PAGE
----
That's up 11 percent over the same period last year, Dody said.

Downtown owners are eager for a lakefront project to move forward, Roten said.
Some favor a lakefront convention center, while others just want a new attraction,
she said.

We're never going to have 100 percent consensus, so we're just anxious to have
something come in that the majority can support, Roten said. The major
consensus is that wherever it goes, let's make it a destination, not just a "box with
docks." For downtown Branson, hopefully, we're going to see something that
really jumps out. It can't have just one element. One aquarium or one restaurant or
one retail store won't do it. We have to have a return on that $33 million
investment the city made and it will take something that will really bring people in. It
will take several different elements to create that awesome atmosphere that we
really need.

Roten was referring to a $33.5 million loan the city received in March from the
Missouri Development Finance Board to cover the cost of the downtown
property, preliminary site work, demolition and other expenses. It also includes
$1.5 million the city will use to pay part of the principal and interest on the loan
when it comes due in March. Officials say the city may extend the loan unless
permanent financing is obtained by then.

Time for more work

The city is continuing preparations for a development deal whenever it happens. In
about two weeks, a team of consultants and city staff should have a detailed report
on the relative merits of five new proposals for lakefront development and
convention centers.

In the meantime, work continues to prepare the downtown site for demolition. The
city recently contracted with Devine, Delfon and Yeager Inc. for $30,000 to
coordinate documentation of historic sites within the project's footprint.

Preparations also are under way for road improvements that will accommodate
increased traffic expected to a lakefront development and a convention center site,
Dody said. The city has spent $30 million on streets and improvements over the
past five years as part of the master traffic development plan, Dody said.

The capital improvement budget has money set aside for at least another dozen
road projects, including work that may have to be done for a new project.

Branson has a wonderful traffic problem, Dody said. The reason we have traffic
problems here is because we're doing so darn well.

Patience pays off

Ed Eilert, who has been mayor of Overland Park, Kan., since 1981, knows about
patience. City officials there have been trying to make a deal for a convention
center for 15 years.

The town with a population of 150,000 expects in November to hold the grand
opening of its $90 million, 100,000-square-foot convention center and $60 million,
412-room adjacent hotel.

The project's developers the Garfield Corp. are among five who submitted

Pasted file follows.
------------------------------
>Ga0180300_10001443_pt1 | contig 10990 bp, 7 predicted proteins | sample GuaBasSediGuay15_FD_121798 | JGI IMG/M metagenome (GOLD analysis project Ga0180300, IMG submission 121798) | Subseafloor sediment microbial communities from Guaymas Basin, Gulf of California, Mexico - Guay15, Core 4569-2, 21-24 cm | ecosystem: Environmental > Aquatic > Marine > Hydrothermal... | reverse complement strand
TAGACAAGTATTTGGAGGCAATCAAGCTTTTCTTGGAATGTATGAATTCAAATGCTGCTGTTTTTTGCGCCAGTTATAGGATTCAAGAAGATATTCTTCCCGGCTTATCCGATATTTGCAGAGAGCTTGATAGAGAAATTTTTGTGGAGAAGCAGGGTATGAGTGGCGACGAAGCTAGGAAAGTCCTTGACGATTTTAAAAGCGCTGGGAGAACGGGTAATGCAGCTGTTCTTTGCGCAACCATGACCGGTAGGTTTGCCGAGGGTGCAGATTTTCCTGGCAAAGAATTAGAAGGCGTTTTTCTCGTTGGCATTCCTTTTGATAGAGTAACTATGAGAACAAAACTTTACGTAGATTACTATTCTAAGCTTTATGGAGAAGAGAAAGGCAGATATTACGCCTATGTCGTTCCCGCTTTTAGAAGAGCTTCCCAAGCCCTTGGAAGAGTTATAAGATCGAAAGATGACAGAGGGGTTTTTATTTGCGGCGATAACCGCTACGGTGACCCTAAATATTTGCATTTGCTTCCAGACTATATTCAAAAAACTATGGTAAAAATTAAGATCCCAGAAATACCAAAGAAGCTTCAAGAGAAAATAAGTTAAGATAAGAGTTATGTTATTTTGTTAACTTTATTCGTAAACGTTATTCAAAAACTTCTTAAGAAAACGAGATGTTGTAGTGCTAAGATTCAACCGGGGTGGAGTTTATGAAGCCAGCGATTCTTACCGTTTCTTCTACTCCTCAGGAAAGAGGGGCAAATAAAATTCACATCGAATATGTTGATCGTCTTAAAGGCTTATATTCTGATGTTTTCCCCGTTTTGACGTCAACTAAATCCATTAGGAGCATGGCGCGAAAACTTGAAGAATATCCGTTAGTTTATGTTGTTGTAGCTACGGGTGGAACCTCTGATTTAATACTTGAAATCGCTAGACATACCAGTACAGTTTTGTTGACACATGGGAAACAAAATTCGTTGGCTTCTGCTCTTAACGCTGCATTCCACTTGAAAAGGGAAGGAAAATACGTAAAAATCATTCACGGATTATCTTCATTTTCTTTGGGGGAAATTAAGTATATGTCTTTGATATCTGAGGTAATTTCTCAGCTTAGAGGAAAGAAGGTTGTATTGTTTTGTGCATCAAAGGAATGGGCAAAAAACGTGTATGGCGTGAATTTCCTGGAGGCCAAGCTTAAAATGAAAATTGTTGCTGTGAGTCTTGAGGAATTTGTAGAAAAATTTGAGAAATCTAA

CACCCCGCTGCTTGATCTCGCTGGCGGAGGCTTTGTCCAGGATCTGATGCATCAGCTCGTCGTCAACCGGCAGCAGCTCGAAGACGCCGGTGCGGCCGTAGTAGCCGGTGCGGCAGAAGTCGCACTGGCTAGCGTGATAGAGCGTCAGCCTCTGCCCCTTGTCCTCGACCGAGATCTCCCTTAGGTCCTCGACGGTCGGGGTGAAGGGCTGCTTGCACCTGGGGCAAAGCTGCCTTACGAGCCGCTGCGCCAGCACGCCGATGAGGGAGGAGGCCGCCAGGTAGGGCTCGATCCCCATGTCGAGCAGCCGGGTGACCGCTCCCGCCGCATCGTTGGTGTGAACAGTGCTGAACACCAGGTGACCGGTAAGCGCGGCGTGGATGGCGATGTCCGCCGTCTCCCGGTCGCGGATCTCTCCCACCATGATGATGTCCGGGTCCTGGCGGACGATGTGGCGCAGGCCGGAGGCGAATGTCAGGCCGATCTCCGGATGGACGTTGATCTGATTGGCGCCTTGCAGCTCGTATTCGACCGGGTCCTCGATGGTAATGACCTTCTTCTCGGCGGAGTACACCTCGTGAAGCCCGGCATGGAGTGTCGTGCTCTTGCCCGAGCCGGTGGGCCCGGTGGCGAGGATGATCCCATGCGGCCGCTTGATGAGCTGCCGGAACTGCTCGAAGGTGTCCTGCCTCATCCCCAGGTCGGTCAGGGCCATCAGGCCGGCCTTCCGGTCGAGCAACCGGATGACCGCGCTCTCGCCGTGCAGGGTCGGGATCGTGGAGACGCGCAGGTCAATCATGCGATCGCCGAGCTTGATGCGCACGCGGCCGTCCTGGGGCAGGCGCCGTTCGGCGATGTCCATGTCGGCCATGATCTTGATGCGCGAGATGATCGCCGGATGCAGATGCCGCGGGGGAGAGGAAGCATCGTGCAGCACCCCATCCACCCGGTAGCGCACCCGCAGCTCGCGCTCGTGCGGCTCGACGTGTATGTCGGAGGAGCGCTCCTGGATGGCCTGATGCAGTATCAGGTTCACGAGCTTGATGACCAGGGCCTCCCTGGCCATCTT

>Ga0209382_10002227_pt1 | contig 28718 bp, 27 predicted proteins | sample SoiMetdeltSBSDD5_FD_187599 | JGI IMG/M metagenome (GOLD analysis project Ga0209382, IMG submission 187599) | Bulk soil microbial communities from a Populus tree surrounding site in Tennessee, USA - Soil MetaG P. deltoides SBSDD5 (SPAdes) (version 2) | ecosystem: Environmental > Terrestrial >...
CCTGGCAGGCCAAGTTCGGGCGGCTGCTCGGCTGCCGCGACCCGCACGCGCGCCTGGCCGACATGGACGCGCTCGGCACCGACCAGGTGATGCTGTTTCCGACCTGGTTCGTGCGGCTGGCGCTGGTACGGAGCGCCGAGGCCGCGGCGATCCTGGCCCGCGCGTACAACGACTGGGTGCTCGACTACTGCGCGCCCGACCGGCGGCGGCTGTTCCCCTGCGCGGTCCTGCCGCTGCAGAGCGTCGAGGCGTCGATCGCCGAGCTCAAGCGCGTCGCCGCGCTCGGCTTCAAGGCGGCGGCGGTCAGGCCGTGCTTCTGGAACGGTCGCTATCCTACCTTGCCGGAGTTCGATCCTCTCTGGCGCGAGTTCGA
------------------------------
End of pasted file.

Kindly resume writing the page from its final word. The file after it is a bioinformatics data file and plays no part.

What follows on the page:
proposals to the city of Branson.

His town came close a couple of times, Eilert said. The biggest stumbling block
was finding a company to privately fund and build a convention center hotel. That
also was a problem for Branson. The lack of a hotel was among reasons the
Australians proposal couldn't be completed.

About three years ago, Overland Park purchased 15 acres and went through the
requests-for-proposals process now under way in Branson. They accepted a
proposal from a large hotel company, but the deal went away, Eilert said.

About a year later, the city again requested proposals. Four or five were
submitted. They selected the Garfield Group.

The real difficulty was finding financing for the hotel,Eilert said. This is where
Garfield came in.

The solution is bonding received through a not-for-profit organization. The debt is
being repaid by a reserve fund generated by revenue from a 6-cent hotel tax voters
approved by voters in 1985, Eilert said.

Revenues from the hotel tax should be adequate to retire the debt in 25 years, he
said. When the bonds are paid off, the non-profit organization will sell the hotel to
private investors, for a profit, it hopes, Eilert said.

The city made conservative projections on the revenue and won't have to use
general revenue funds for the debt, he said.

General citizen support

Eilert said the town's citizens were fairly patient through the starts and stops.

Most of the questions were "When are you going to get it done? or Are you
ever going to get it done? As it turned out, we have a much much better project
now than had we concluded our first effort. The wait was worth it.

That same atmosphere of support exists in Branson.

I'm never concerned about taking time to get the right project, said former
alderwoman Raeanne Presley. People will build anything if there's enough public
funds to build it. That's the big issue here. Not just where and what, but how much
city dollars.

If the project doesn't make sense financially, we shouldn't do it at all,Presley
said. A developer waits for the right time. John Q. Hammons holds on to property
for 20 or 30 years, and then when conditions are right, he builds a hotel. If none of
these new proposals are right, we should wait.

Presley said she supports the city's purchase of the lakefront property. It opens a
wealth of opportunities, and they have the control, but they're going to have to find